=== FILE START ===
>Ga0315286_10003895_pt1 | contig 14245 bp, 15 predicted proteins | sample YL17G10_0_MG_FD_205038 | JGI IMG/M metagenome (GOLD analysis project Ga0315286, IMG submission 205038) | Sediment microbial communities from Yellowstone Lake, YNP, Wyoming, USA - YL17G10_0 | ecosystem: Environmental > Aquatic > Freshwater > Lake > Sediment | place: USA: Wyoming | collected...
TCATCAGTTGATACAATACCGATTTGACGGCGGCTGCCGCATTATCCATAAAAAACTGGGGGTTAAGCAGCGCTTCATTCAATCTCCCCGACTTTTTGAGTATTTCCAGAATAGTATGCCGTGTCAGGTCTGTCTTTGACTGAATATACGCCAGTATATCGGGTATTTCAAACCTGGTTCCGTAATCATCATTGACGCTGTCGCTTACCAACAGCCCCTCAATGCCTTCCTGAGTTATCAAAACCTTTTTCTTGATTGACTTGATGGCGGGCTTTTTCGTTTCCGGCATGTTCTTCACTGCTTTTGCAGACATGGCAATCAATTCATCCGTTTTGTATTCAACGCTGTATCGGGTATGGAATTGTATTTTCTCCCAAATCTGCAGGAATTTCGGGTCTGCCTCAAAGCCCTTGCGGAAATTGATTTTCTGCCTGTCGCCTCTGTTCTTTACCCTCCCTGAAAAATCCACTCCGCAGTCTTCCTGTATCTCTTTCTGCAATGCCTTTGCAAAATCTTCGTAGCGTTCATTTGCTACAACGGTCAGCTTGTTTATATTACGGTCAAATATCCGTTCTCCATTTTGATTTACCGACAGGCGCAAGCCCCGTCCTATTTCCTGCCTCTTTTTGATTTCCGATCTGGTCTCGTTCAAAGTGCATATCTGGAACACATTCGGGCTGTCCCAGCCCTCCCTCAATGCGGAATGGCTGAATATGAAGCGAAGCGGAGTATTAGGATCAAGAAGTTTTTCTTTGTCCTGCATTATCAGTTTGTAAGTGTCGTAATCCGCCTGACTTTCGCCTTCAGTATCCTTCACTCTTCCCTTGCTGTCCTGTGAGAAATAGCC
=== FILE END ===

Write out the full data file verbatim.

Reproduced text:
>Ga0315286_10003895_pt1 | contig 14245 bp, 15 predicted proteins | sample YL17G10_0_MG_FD_205038 | JGI IMG/M metagenome (GOLD analysis project Ga0315286, IMG submission 205038) | Sediment microbial communities from Yellowstone Lake, YNP, Wyoming, USA - YL17G10_0 | ecosystem: Environmental > Aquatic > Freshwater > Lake > Sediment | place: USA: Wyoming | collected...
TCATCAGTTGATACAATACCGATTTGACGGCGGCTGCCGCATTATCCATAAAAAACTGGGGGTTAAGCAGCGCTTCATTCAATCTCCCCGACTTTTTGAGTATTTCCAGAATAGTATGCCGTGTCAGGTCTGTCTTTGACTGAATATACGCCAGTATATCGGGTATTTCAAACCTGGTTCCGTAATCATCATTGACGCTGTCGCTTACCAACAGCCCCTCAATGCCTTCCTGAGTTATCAAAACCTTTTTCTTGATTGACTTGATGGCGGGCTTTTTCGTTTCCGGCATGTTCTTCACTGCTTTTGCAGACATGGCAATCAATTCATCCGTTTTGTATTCAACGCTGTATCGGGTATGGAATTGTATTTTCTCCCAAATCTGCAGGAATTTCGGGTCTGCCTCAAAGCCCTTGCGGAAATTGATTTTCTGCCTGTCGCCTCTGTTCTTTACCCTCCCTGAAAAATCCACTCCGCAGTCTTCCTGTATCTCTTTCTGCAATGCCTTTGCAAAATCTTCGTAGCGTTCATTTGCTACAACGGTCAGCTTGTTTATATTACGGTCAAATATCCGTTCTCCATTTTGATTTACCGACAGGCGCAAGCCCCGTCCTATTTCCTGCCTCTTTTTGATTTCCGATCTGGTCTCGTTCAAAGTGCATATCTGGAACACATTCGGGCTGTCCCAGCCCTCCCTCAATGCGGAATGGCTGAATATGAAGCGAAGCGGAGTATTAGGATCAAGAAGTTTTTCTTTGTCCTGCATTATCAGTTTGTAAGTGTCGTAATCCGCCTGACTTTCGCCTTCAGTATCCTTCACTCTTCCCTTGCTGTCCTGTGAGAAATAGCC